THE CHILD HEALTH CARE AFFORDABILITY ACT -- (Extensions of Remarks - March 24, 2004)
HON. RON PAUL
IN THE HOUSE OF REPRESENTATIVES
WEDNESDAY, MARCH 24, 2004
Mr. PAUL. Mr. Speaker, I am pleased to help working Americans provide for their children's health care needs by introducing the Child Health Care Affordability Act. The Child Health Care Affordability Act provides parents with a tax credit of up to $500 for health care expenses of dependent children. Parents caring for a child with a disability, terminal disease, cancer, or any other health condition requiring specialized care would receive a tax credit of up to $3,000 to help cover their child's health care expenses.
The tax credit would be available to all citizens, regardless of whether or not they itemize their deductions. The credit applies against both income and payroll tax liability. The tax credits provided in this bill will be especially helpful to those Americans whose employers cannot afford to provide health insurance for their employees. These workers must struggle to meet the medical bills of themselves and their families. This burden is especially heavy on parents whose children have a medical condition; such as cancer or a physical disability that requires long-term or specialized health care.
As an OB-GYN who has had the privilege of delivering more than four thousand babies, I know how important it is that parents have the resources to provide adequate health care for their children. The inability of many working Americans to provide health care for their children is rooted in one of the great inequities of the tax code-Congress' failure to allow individuals the same ability to deduct health care costs that it grants to businesses. As a direct result of Congress' refusal to provide individuals with health care related tax credits, parents whose employers do not provide health insurance have to struggle to provide health care for their children. Many of these parents work in low-income jobs; oftentimes, their only recourse for health care is the local emergency room.
Sometimes parents are forced to delay seeking care for their children until minor health concerns that could have been easily treated become serious problems requiring expensive treatment! If these parents had access to the type of tax credits provided in the Child Health Care Affordability Act, they would be better able to provide care for their children, and our nation's already overcrowded emergency rooms would be relieved of the burden of having to provide routine care for people who otherwise cannot afford it.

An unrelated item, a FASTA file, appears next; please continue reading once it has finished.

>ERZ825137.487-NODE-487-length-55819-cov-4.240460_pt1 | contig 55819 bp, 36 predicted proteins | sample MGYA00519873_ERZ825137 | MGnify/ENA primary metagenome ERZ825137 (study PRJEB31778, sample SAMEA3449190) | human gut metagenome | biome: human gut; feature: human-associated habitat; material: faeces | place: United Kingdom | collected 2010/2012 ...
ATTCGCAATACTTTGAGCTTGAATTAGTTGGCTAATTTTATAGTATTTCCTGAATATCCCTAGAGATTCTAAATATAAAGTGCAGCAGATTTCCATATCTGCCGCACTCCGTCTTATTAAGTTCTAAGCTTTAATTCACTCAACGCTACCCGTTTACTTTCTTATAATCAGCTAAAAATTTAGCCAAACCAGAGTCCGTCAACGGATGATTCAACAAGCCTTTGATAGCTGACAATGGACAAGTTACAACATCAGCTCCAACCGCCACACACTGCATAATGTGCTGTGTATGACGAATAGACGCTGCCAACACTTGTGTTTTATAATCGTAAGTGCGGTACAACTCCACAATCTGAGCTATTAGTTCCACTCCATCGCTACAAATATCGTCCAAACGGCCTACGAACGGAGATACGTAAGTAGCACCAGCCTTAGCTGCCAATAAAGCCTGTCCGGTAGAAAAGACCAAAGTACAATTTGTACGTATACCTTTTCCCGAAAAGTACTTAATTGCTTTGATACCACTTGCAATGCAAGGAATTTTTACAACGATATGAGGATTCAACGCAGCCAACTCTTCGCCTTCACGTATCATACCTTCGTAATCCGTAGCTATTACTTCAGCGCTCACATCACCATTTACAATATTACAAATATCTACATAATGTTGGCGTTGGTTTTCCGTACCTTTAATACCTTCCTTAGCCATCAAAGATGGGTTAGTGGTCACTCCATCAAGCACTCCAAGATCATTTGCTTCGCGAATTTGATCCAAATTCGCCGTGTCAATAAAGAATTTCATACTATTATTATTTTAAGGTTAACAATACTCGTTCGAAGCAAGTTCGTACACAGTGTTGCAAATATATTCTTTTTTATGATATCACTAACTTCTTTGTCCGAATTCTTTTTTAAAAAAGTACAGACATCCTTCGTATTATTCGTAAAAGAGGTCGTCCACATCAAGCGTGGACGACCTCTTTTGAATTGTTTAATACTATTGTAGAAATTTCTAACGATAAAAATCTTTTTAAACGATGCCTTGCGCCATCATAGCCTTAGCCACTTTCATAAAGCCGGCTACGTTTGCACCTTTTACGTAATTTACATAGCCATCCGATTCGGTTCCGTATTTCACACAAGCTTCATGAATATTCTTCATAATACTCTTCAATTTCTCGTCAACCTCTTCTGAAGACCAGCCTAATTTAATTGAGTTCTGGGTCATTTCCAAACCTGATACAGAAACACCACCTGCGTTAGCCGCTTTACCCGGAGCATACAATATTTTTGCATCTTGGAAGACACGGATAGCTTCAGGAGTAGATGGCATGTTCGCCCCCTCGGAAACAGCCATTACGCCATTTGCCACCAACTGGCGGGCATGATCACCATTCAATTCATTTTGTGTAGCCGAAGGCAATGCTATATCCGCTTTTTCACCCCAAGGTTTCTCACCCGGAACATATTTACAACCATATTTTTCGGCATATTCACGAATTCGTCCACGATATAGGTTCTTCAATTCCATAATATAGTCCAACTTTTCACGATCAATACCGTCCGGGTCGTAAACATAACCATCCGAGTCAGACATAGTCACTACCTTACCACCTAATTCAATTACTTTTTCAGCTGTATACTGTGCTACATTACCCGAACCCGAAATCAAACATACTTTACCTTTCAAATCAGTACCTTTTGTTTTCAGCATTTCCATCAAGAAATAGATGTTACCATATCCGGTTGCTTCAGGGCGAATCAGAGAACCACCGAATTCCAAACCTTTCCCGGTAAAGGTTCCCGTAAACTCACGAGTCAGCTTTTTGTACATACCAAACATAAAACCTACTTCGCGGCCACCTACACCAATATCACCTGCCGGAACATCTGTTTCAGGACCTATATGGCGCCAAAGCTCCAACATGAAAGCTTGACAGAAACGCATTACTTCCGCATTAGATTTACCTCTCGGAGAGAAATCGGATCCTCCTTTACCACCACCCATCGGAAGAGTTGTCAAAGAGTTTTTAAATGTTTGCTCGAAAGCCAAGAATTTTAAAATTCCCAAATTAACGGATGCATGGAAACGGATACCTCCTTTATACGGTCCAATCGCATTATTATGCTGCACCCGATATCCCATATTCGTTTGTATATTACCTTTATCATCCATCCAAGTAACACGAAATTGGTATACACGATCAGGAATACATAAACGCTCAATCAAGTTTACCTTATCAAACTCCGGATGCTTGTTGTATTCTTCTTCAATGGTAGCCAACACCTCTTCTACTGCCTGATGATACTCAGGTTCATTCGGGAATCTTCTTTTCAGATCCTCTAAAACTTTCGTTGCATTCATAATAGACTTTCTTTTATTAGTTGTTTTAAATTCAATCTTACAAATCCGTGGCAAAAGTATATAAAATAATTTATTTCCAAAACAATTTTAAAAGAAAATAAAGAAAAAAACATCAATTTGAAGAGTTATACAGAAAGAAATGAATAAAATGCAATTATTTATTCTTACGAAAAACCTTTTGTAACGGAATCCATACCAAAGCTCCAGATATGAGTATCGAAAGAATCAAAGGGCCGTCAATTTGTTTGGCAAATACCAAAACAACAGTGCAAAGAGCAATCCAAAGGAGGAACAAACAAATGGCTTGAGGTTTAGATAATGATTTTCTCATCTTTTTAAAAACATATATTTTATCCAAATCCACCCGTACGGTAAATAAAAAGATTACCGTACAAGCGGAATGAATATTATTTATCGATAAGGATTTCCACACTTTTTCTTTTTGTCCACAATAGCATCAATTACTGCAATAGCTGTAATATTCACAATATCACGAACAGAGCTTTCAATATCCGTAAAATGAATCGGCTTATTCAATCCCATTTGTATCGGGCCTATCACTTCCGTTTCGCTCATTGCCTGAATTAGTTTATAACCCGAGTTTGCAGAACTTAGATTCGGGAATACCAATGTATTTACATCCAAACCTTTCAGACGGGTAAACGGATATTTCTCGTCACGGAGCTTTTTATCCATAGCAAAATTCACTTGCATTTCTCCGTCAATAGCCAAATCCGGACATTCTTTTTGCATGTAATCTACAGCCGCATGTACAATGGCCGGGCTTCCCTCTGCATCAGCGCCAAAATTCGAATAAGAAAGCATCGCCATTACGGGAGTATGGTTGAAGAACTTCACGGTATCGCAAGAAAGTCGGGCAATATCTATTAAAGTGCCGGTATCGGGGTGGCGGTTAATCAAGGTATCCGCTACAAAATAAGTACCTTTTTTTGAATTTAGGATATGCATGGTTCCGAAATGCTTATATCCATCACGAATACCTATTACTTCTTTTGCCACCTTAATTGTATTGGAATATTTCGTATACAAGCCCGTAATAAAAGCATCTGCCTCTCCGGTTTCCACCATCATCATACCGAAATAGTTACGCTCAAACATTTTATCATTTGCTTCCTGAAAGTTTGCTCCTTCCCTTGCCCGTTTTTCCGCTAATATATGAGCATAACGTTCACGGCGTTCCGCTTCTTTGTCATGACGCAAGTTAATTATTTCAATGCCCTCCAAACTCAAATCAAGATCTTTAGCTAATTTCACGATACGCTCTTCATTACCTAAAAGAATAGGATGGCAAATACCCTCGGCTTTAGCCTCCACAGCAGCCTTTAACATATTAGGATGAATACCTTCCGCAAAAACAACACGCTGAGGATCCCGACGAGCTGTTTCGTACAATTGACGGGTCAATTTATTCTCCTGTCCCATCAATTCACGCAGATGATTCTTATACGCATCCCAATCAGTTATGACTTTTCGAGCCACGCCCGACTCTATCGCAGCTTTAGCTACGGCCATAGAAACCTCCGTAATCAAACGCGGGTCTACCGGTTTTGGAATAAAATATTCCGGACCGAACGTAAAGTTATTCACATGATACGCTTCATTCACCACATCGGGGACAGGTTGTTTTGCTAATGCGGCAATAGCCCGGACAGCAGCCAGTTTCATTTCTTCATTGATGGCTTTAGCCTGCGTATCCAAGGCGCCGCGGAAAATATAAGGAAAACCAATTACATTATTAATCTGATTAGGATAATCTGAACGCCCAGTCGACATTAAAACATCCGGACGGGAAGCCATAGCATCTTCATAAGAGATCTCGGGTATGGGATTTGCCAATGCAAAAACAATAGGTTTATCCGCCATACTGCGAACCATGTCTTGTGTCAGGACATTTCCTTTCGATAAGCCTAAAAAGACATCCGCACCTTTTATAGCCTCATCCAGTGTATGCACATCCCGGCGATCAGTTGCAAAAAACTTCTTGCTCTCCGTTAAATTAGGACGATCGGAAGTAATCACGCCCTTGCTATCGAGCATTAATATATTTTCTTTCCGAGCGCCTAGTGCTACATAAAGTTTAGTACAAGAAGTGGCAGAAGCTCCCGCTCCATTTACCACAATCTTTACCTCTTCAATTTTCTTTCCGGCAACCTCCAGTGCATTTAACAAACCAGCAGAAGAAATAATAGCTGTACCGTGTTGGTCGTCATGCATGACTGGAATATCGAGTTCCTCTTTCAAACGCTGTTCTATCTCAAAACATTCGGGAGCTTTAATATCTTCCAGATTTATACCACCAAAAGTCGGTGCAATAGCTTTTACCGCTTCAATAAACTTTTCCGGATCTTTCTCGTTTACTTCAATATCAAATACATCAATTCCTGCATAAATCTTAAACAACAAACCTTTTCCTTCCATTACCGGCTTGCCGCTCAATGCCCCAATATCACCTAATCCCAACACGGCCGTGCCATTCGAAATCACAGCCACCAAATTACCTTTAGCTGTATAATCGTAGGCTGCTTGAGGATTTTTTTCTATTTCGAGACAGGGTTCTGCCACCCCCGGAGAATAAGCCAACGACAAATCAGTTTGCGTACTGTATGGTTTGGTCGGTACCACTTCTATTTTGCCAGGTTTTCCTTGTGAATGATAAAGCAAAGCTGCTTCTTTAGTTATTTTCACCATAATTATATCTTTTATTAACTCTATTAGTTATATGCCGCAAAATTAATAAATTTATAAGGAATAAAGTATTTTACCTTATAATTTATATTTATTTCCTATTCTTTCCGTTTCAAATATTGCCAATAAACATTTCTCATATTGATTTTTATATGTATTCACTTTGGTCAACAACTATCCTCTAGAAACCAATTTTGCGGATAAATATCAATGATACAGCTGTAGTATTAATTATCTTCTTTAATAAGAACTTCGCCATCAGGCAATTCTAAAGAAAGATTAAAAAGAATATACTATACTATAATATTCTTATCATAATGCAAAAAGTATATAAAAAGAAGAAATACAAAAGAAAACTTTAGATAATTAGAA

According to research on the effects of this bill done by my staff and legislative counsel, the benefit of these tax credits would begin to be felt by joint filers with incomes slightly above $18,000 per year, or single income filers with incomes slightly above $15,000 per year. Clearly, this bill will be of the most benefit to low-income Americans balancing the demands of taxation with the needs of their children.
Under the Child Health Care Affordability Act, a struggling singling mother with an asthmatic child would at last be able to provide for her child's needs, while a working-class family will not have to worry about how they will pay the bills if one of their children requires lengthy hospitalization or some other form of specialized care.
Mr. Speaker, this Congress has a moral responsibility to provide tax relief so that low-income parents struggling to care for a sick child can better meet their child's medical expenses. Some may say that we cannot enact the Child Health Care Affordability Act because it would cause the government to lose revenue. But, who is more deserving of this money, Congress or the working parents of a sick child?
The Child Health Care Affordability Act takes a major step toward helping working Americans meet their health care needs by providing them with generous health care related tax cuts and tax credits. I urge my colleagues to support the pro-family, pro-health care tax cuts contained in the Child Health Care Affordability Act.